Founders’ Forum: The Future of VR in LA

November 21, 2016

In Part 2 of our Founder’s Forum interview (read Part 1, on nurturing a young company in a young industry, here), Survios CEO and cofounder Nathan Burba sheds some light on the unique advantages that LA presents as a homebase for a VR startup. He also offers up his personal predictions on the impact virtual reality (VR) and augmented reality (AR) will have on our lives in the near future.


You had mentioned that when you were researching other companies’ cultures, looking for a foundation for your own, that it was unique how we merge work and play here in LA. Can you elaborate on that?

NB: LA is very progressive. It’s literally the newest evolution of modern Western civilization. So basically you’re at the forefront of modern thinking here, and the reason for that is because it’s the last area colonized en masse.

So because of that you get the newest thinking people with the newest ideas. For example, I’ll go back to the dog: I can bring Finn into virtually any store here and even if it’s against the rules, most people don’t care. They are evolved enough to where there’s enough harmony in basic society that no one gets up in arms about it. Whereas if you go to the East Coast, everyone wants to stand up and uphold the rules of the place you’re in. Not everybody is like this, but in a general sense people are sticklers for the rules, even if they themselves don’t agree with it. They’ll stick to the rules because they feel that they’re not allowed to bring their dog in, so you shouldn’t be able to either. You know, that sort of thing. So I do think this is definitely helped by the California culture a lot and by LA culture in particular.

LA is basically like this biome that has perfect weather on the edge of Western civilization. You can’t get a better place for doing this sort of thing in the world. The other place that’s like this on the West Coast is the Peninsula, the Bay Area–Silicon Valley. That’s part of the reason why that’s had some success as well. To me, those are the two most important locations on the planet, but LA has a much more eclectic and interesting mix of people. Also, the way it’s designed is a lot more interesting. Silicon Valley, the way it’s constructed, is a bit boring.

So yeah, I think LA is the coolest place in the world. What I like to say about LA is when I was, like, eight, I got a box at my house that when I turned it on, it had images of LA on it. I didn’t know any better than to just follow the signal and to go to the place that it was telling me to. That’s where the media was coming from.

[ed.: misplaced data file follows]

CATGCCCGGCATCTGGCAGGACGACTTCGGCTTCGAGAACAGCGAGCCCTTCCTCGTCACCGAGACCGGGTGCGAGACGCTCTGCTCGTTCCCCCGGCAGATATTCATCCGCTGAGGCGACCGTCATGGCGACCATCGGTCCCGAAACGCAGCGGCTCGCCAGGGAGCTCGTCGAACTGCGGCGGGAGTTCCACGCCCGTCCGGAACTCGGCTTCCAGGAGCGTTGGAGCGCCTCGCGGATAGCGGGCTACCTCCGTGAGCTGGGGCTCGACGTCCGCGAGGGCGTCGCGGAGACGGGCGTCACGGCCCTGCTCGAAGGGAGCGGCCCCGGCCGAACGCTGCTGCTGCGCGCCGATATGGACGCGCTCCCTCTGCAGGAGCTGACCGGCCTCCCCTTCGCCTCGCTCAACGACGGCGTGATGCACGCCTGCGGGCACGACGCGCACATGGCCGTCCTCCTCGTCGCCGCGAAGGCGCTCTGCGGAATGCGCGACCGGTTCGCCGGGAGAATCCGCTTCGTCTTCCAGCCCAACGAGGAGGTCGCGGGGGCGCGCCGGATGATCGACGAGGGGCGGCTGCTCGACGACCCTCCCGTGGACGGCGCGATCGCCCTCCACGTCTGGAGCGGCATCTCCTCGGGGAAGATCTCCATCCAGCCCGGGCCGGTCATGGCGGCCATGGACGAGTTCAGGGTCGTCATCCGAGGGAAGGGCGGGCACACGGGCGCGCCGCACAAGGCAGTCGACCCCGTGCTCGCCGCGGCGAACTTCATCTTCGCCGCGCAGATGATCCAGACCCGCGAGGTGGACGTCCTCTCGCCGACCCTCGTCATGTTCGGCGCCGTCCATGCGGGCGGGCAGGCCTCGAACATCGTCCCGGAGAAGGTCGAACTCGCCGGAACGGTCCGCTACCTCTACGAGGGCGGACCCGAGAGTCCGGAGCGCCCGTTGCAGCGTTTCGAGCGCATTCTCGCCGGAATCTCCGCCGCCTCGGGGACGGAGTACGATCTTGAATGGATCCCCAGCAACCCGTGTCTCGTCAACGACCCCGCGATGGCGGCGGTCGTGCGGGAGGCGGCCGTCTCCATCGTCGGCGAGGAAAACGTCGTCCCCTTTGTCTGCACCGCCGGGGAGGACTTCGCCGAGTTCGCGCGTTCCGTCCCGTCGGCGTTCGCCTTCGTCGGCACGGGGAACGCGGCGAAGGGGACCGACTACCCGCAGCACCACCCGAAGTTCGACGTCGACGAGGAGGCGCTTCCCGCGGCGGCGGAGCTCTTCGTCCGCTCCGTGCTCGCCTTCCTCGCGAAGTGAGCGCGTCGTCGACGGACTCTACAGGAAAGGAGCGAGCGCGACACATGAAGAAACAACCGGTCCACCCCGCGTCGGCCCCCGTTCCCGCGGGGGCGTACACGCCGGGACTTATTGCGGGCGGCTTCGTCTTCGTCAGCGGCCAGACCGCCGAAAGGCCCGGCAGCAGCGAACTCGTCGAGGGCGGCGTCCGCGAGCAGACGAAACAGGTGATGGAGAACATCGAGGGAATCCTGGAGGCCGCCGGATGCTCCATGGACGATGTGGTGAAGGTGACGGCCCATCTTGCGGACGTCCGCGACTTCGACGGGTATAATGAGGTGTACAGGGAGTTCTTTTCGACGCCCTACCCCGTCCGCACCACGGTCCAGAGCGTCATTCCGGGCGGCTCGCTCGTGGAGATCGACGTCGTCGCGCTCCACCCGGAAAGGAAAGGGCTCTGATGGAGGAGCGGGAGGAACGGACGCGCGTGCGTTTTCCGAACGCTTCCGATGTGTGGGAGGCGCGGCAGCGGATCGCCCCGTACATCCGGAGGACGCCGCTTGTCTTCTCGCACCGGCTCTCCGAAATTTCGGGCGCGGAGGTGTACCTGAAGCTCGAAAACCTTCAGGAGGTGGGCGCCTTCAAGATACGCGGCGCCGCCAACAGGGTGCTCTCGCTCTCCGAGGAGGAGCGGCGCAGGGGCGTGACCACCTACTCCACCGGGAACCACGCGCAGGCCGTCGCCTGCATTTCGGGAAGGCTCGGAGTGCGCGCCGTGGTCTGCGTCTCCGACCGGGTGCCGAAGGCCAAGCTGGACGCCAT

What do you think of LA as far as like how it enables you to do what you’re doing in creating these virtual worlds?

NB: LA is definitely where a certain type of very adaptable, technical and creative person lives. There’s a lot of really good tech people up in San Francisco, but a lot of the time there’s not this deeply moving strong set of cultural values that you find up there–the cultural ideas that inform the film industry in particular. It’s almost like a gene pool. LA has a more dynamic mix of the different fundamental elements like technology, creativity, writing, cinematography…all those different kinds of artistic things. Plus, if you laid it all out, we also have all the technological things like programming, backend development, aerospace…

LA has a more eclectic mix of those things than anywhere else. It has all of them. And this is part of the reason why the mixed reality lab [at USC] was created here. Why Palmer was able to get involved in that. Virtual reality is the newest thing coming out of that primordial soup.

Nobody knows exactly what the original formula for life was, but it probably had lots of different ingredients and the right mix to create something that’s fundamentally new. I think LA is the closest thing to something like that.


Shifting gears a bit. Now that Survios has established itself in LA, what do you think it’s is going to be in five years?

NB: I don’t know–usually in five years is when you really know your five-year plan, ten-year plan. I can’t talk about some of the specifics with the business plan, but I see Survios primarily as a cultural force. It’ll be much larger and producing a lot of really incredible products that people are using much more often as the interests in virtual reality and augmented reality have grown a lot at that point. I see millions of people using Survios products and services, and I see it still having a unique edge to it. We like to think of ourselves as creating new compelling software that’s not boring.

Software is not really the right word for it. Media is not the right word for it either. I don’t know what the right word for it is in virtual reality. Even “virtual reality” sounds kind of boring at this point. Like, it’s more dynamic/interactive. It looks like a film but it’s as interactive as a game, and you’re inside it. That’s what we’re delivering at the end of the day. So I think in five years we are a leader in building this completely new media reality creation.


How about the VR industry as a whole? Being so close to the technology, what do you think is around the corner that the rest of society doesn’t know about yet? How will virtual reality affect our day to day lives?

NB: I think augmented reality definitely has the possibility of being a very large industry. Virtual reality is going to mostly affect people who want to play games and want to go into different worlds on a consistent basis. You know, you want to be part of an MMO or something. That’s really where VR is going to live for the foreseeable future. I think AR is going to live more in our day to day lives. But I also think people only have a certain amount of mental headspace on a daily basis to have their mind blown, to be wowed. Even if virtual reality is the most mindblowing thing in the world and everything works really well in it –like you can flip it on in an instant–you’re still probably only going to want to do it for a certain portion of the day. Because you’re going to be exhausted after a certain point because it’s just so fundamentally immersive and cool and interesting. Movies are this way, too. If you’re sitting in a dark room watching films all day long, you’ll go nuts. In short, it’s too much.